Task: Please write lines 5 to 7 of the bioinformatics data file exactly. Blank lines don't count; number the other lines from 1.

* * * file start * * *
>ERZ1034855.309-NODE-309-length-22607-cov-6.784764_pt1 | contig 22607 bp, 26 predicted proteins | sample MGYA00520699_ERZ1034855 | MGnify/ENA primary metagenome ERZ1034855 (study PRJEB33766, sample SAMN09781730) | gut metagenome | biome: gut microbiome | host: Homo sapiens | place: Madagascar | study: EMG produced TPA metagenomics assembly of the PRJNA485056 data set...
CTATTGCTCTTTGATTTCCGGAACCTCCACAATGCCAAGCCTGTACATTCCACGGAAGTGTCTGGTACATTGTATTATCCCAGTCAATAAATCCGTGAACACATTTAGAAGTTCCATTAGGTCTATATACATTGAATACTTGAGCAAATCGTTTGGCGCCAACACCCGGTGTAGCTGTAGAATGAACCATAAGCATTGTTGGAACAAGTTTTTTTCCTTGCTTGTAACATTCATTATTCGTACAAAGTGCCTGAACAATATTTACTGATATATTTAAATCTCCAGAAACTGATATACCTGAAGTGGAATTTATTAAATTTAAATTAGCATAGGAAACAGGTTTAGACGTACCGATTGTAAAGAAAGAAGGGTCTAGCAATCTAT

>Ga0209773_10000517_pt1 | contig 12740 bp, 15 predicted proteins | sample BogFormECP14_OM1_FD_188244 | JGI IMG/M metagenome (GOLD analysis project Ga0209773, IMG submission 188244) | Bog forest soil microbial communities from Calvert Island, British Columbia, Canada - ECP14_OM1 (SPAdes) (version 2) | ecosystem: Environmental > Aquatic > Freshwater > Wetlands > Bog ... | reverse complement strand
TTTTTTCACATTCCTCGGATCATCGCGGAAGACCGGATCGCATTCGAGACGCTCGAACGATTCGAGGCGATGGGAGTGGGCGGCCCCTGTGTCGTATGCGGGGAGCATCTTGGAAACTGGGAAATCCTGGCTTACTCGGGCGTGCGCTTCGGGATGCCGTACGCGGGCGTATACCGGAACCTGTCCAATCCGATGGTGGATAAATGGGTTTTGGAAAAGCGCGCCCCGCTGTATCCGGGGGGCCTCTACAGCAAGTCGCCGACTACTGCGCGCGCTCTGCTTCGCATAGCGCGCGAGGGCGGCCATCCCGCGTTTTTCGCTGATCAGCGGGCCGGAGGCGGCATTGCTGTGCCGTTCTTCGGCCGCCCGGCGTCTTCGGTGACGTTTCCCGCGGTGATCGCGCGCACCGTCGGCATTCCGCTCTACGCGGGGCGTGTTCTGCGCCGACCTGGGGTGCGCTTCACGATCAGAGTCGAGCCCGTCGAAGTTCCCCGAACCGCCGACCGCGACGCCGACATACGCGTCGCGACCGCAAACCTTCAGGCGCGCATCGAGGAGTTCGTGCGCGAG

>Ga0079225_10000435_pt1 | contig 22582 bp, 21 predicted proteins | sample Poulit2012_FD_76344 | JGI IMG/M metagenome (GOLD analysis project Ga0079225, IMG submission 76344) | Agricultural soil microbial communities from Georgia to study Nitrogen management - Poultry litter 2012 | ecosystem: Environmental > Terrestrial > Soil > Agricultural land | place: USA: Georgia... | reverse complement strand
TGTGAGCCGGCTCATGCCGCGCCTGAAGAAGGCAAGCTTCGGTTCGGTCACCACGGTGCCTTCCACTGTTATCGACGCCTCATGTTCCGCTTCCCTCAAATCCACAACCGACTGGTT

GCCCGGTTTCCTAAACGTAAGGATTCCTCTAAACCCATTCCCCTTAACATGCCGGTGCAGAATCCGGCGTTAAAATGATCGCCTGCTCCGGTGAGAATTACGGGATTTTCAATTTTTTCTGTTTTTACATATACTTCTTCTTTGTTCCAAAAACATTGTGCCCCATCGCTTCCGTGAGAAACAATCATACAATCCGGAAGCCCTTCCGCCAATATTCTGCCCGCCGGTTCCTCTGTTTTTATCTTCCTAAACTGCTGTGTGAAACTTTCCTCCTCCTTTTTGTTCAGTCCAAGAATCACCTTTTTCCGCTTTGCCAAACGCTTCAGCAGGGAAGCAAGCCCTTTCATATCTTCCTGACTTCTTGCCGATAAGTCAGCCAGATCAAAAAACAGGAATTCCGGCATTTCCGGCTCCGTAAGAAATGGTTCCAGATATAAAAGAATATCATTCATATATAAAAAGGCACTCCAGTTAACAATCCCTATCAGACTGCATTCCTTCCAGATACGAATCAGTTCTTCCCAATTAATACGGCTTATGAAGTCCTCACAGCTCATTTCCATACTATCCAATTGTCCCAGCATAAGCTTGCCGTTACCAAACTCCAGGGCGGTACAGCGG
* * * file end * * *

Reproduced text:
>Ga0079225_10000435_pt1 | contig 22582 bp, 21 predicted proteins | sample Poulit2012_FD_76344 | JGI IMG/M metagenome (GOLD analysis project Ga0079225, IMG submission 76344) | Agricultural soil microbial communities from Georgia to study Nitrogen management - Poultry litter 2012 | ecosystem: Environmental > Terrestrial > Soil > Agricultural land | place: USA: Georgia... | reverse complement strand
TGTGAGCCGGCTCATGCCGCGCCTGAAGAAGGCAAGCTTCGGTTCGGTCACCACGGTGCCTTCCACTGTTATCGACGCCTCATGTTCCGCTTCCCTCAAATCCACAACCGACTGGTT

GCCCGGTTTCCTAAACGTAAGGATTCCTCTAAACCCATTCCCCTTAACATGCCGGTGCAGAATCCGGCGTTAAAATGATCGCCTGCTCCGGTGAGAATTACGGGATTTTCAATTTTTTCTGTTTTTACATATACTTCTTCTTTGTTCCAAAAACATTGTGCCCCATCGCTTCCGTGAGAAACAATCATACAATCCGGAAGCCCTTCCGCCAATATTCTGCCCGCCGGTTCCTCTGTTTTTATCTTCCTAAACTGCTGTGTGAAACTTTCCTCCTCCTTTTTGTTCAGTCCAAGAATCACCTTTTTCCGCTTTGCCAAACGCTTCAGCAGGGAAGCAAGCCCTTTCATATCTTCCTGACTTCTTGCCGATAAGTCAGCCAGATCAAAAAACAGGAATTCCGGCATTTCCGGCTCCGTAAGAAATGGTTCCAGATATAAAAGAATATCATTCATATATAAAAAGGCACTCCAGTTAACAATCCCTATCAGACTGCATTCCTTCCAGATACGAATCAGTTCTTCCCAATTAATACGGCTTATGAAGTCCTCACAGCTCATTTCCATACTATCCAATTGTCCCAGCATAAGCTTGCCGTTACCAAACTCCAGGGCGGTACAGCGG